Saturday, November 24, 2007



Congressman Mark Udall is giving up his House seat to run for the U.S. Senate, a race he is favored to win. His district, the 2nd, centered in Boulder, is the second bluest in an increasingly blue-tinted state. In 2004 and again in 2006 the Republicans fielded candidates who managed to wind up with 30% of the vote. Bush wound up with 41% in 2004. I'm sure the Republicans will find some chump to run next year but it won't be a race anyone takes seriously.

The serious race is the Democratic primary. There are 3 candidates: Joan Fitz-Gerald, Jared Polis, and Will Shafroth. It's a very hot, contentious race and the local blogs, like our pals at Square State and Colorado Confidential are all over it.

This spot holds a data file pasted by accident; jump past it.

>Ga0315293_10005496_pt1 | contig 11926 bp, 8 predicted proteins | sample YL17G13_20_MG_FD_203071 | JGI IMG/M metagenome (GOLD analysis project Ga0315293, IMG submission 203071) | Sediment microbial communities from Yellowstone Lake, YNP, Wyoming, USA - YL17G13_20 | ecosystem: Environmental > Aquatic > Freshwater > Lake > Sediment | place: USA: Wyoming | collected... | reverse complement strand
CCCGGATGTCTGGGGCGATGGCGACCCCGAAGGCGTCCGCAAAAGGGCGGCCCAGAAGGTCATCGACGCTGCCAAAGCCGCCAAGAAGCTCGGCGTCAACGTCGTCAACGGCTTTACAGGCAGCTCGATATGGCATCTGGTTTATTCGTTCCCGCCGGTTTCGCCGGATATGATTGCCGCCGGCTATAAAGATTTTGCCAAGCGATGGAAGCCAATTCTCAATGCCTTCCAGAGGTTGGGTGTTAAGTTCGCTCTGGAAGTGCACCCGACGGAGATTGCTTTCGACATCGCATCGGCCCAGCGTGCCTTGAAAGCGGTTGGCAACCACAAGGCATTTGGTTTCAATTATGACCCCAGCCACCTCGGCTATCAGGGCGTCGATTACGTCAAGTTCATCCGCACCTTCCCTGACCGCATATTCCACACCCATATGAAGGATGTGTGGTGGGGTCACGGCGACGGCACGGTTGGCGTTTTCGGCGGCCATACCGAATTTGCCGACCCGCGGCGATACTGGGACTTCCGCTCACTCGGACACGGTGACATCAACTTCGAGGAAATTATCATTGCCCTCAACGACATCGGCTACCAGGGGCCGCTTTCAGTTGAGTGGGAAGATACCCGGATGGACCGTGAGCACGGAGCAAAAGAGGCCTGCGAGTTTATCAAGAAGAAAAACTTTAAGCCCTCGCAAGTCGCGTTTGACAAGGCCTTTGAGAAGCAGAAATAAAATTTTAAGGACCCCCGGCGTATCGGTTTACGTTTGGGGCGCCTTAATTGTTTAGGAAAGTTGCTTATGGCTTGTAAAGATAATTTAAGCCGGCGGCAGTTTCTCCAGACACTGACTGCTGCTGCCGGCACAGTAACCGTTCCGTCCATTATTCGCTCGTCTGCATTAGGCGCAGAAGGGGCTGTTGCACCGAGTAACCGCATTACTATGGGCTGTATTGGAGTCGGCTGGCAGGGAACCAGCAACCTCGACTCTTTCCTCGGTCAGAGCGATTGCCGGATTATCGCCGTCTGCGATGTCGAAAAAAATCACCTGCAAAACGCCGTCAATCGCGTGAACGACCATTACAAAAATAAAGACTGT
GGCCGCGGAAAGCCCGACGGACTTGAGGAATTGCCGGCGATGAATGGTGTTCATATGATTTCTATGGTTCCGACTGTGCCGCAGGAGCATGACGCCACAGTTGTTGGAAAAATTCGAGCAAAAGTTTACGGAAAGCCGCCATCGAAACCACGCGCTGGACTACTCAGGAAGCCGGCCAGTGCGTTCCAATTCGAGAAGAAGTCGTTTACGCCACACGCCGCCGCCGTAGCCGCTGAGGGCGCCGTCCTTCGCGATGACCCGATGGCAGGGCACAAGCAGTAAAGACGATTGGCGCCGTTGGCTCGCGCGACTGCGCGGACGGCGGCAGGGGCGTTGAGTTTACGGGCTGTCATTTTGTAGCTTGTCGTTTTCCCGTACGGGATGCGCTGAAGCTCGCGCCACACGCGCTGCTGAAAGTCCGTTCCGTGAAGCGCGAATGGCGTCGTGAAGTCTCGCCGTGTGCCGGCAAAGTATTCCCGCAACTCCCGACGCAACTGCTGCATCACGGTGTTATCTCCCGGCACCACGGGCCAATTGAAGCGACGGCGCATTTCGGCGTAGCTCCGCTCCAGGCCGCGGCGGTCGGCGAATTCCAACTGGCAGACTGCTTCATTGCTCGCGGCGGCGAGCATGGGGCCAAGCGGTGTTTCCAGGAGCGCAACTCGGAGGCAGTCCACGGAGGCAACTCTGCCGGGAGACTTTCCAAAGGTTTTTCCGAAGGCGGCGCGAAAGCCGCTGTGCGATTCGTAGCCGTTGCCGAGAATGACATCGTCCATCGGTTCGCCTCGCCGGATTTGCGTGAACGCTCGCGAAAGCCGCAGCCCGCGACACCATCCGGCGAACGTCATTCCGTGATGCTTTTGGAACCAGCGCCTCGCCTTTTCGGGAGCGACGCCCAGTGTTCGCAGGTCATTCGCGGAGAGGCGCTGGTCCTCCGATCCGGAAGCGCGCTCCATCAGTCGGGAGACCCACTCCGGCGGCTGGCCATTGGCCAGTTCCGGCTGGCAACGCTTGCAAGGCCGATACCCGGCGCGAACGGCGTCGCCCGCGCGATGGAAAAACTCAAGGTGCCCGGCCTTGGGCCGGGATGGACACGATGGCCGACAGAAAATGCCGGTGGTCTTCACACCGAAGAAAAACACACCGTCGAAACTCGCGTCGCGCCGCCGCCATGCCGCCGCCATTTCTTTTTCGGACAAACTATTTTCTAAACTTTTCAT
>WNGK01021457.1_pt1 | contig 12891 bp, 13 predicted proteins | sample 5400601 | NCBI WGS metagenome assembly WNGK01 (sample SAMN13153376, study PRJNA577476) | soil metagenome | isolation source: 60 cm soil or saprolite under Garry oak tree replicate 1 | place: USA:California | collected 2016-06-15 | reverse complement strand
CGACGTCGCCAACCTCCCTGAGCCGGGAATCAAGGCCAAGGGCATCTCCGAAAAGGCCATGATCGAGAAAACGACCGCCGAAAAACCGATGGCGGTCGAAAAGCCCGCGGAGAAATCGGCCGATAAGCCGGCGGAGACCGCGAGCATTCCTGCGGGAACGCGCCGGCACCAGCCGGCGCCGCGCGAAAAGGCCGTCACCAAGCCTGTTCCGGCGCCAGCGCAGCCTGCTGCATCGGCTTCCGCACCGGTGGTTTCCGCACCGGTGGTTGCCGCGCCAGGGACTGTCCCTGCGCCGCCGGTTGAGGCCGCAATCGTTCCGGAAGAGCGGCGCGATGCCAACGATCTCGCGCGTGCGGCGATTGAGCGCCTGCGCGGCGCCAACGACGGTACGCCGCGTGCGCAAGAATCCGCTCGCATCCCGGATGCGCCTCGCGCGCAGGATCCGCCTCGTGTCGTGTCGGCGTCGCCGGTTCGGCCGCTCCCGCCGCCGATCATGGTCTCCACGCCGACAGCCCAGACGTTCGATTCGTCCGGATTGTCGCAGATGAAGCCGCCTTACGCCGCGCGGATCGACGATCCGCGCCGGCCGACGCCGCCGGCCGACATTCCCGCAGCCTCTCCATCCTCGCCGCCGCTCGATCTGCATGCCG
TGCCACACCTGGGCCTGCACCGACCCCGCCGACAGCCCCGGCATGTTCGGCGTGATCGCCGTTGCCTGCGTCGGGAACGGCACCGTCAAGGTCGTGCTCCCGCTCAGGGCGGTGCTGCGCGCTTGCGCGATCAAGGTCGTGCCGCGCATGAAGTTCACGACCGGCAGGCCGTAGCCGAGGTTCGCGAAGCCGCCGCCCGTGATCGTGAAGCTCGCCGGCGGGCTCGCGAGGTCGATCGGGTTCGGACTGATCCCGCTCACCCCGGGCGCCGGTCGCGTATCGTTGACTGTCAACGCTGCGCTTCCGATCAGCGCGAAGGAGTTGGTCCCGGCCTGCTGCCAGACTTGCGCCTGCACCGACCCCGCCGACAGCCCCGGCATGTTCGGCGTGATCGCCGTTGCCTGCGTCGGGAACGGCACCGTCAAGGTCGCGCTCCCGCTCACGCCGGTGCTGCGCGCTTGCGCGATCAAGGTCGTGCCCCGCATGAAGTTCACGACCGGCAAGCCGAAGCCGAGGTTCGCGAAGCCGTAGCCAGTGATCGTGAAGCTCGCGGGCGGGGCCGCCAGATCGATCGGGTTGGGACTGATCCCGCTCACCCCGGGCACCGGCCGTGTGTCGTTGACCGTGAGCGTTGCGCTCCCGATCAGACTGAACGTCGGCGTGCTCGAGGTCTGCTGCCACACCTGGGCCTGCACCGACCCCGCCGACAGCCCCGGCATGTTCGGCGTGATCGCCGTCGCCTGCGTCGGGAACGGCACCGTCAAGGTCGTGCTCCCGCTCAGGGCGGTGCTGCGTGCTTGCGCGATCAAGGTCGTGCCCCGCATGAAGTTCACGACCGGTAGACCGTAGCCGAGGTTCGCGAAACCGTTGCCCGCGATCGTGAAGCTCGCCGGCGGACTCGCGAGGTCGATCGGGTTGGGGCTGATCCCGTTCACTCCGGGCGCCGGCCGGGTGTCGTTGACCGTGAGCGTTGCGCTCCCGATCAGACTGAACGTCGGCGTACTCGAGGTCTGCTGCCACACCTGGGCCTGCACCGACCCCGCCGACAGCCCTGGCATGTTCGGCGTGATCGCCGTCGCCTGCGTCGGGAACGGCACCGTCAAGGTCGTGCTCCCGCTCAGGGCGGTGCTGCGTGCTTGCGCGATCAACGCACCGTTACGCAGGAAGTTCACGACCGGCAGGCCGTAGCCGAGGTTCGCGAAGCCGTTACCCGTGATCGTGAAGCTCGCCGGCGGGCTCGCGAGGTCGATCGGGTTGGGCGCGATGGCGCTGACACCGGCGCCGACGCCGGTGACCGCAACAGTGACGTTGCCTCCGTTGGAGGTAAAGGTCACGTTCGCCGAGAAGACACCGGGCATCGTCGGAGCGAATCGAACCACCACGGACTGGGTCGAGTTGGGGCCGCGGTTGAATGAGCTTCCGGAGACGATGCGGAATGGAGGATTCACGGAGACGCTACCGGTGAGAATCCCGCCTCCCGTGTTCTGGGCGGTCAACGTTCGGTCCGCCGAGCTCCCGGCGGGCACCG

Early on I was barraged-- as was Jane-- by Jared Polis partisans. Even though he's a multimillionaire, he has been painted as the grassroots guy, very much independent of the Inside the Beltway power structure. The same conventional wisdom portrayed Joan Fitz-Gerald, the former State Senate president, as the Establishment candidate and Will Shafroth as the also-ran. All their positions seemed suitably progressive and we decided to just give the district a pass, leave it to the residents who know a lot more about each of the candidates than we do, and hopefully endorse the best man or woman against whatever extremist dog the wingnuts puke up. Let em skip to the end of the story. As you may have guessed from the headline, that's where we still are-- though not without some turbulence along the way.